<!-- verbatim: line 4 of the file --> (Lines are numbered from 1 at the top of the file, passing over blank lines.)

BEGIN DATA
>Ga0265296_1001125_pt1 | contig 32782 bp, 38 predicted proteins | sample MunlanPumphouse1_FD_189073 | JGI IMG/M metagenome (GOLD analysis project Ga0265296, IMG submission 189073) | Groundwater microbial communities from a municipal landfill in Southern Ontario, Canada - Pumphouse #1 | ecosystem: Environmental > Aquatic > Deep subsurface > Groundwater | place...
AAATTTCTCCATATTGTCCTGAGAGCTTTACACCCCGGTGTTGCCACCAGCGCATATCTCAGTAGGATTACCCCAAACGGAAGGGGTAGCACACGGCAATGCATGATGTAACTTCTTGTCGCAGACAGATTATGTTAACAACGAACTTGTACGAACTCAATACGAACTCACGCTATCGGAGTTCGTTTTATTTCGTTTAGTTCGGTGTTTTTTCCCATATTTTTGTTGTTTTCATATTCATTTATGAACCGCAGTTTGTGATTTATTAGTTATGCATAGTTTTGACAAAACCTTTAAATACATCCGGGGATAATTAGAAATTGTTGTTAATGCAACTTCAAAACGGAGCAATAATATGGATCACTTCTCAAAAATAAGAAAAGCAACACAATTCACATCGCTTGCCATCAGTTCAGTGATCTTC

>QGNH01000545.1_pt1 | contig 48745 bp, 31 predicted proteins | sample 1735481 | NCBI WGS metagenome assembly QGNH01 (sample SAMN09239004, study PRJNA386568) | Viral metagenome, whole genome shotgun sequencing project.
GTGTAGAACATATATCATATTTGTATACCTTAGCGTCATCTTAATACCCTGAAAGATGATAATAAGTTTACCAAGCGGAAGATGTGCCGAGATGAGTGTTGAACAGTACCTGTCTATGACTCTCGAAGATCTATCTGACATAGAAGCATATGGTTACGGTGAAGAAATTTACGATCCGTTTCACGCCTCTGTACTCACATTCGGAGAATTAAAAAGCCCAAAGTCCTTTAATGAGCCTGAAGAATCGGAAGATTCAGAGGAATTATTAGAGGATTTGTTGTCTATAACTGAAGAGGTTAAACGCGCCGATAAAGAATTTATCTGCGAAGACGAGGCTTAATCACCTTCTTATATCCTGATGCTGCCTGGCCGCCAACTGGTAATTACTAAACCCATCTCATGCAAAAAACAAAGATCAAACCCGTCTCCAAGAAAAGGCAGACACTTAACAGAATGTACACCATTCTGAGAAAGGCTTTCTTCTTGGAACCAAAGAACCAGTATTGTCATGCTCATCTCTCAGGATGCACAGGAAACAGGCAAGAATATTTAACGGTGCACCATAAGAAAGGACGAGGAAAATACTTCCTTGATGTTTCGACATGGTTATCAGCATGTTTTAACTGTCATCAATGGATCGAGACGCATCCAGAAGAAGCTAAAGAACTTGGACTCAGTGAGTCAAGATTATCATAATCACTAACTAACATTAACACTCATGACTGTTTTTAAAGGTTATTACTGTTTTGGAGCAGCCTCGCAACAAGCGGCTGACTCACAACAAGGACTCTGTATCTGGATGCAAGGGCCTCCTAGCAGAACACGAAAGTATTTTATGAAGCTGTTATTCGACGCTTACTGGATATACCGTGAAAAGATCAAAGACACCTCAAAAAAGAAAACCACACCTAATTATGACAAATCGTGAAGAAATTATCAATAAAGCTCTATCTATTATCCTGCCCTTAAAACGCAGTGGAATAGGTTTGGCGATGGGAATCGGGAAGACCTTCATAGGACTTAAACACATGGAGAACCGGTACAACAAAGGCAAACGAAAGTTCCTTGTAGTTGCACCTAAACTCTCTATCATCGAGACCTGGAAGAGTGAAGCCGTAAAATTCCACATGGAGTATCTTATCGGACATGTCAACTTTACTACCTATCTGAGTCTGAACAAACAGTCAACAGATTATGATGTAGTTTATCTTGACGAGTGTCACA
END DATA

GTGTAGAACATATATCATATTTGTATACCTTAGCGTCATCTTAATACCCTGAAAGATGATAATAAGTTTACCAAGCGGAAGATGTGCCGAGATGAGTGTTGAACAGTACCTGTCTATGACTCTCGAAGATCTATCTGACATAGAAGCATATGGTTACGGTGAAGAAATTTACGATCCGTTTCACGCCTCTGTACTCACATTCGGAGAATTAAAAAGCCCAAAGTCCTTTAATGAGCCTGAAGAATCGGAAGATTCAGAGGAATTATTAGAGGATTTGTTGTCTATAACTGAAGAGGTTAAACGCGCCGATAAAGAATTTATCTGCGAAGACGAGGCTTAATCACCTTCTTATATCCTGATGCTGCCTGGCCGCCAACTGGTAATTACTAAACCCATCTCATGCAAAAAACAAAGATCAAACCCGTCTCCAAGAAAAGGCAGACACTTAACAGAATGTACACCATTCTGAGAAAGGCTTTCTTCTTGGAACCAAAGAACCAGTATTGTCATGCTCATCTCTCAGGATGCACAGGAAACAGGCAAGAATATTTAACGGTGCACCATAAGAAAGGACGAGGAAAATACTTCCTTGATGTTTCGACATGGTTATCAGCATGTTTTAACTGTCATCAATGGATCGAGACGCATCCAGAAGAAGCTAAAGAACTTGGACTCAGTGAGTCAAGATTATCATAATCACTAACTAACATTAACACTCATGACTGTTTTTAAAGGTTATTACTGTTTTGGAGCAGCCTCGCAACAAGCGGCTGACTCACAACAAGGACTCTGTATCTGGATGCAAGGGCCTCCTAGCAGAACACGAAAGTATTTTATGAAGCTGTTATTCGACGCTTACTGGATATACCGTGAAAAGATCAAAGACACCTCAAAAAAGAAAACCACACCTAATTATGACAAATCGTGAAGAAATTATCAATAAAGCTCTATCTATTATCCTGCCCTTAAAACGCAGTGGAATAGGTTTGGCGATGGGAATCGGGAAGACCTTCATAGGACTTAAACACATGGAGAACCGGTACAACAAAGGCAAACGAAAGTTCCTTGTAGTTGCACCTAAACTCTCTATCATCGAGACCTGGAAGAGTGAAGCCGTAAAATTCCACATGGAGTATCTTATCGGACATGTCAACTTTACTACCTATCTGAGTCTGAACAAACAGTCAACAGATTATGATGTAGTTTATCTTGACGAGTGTCACA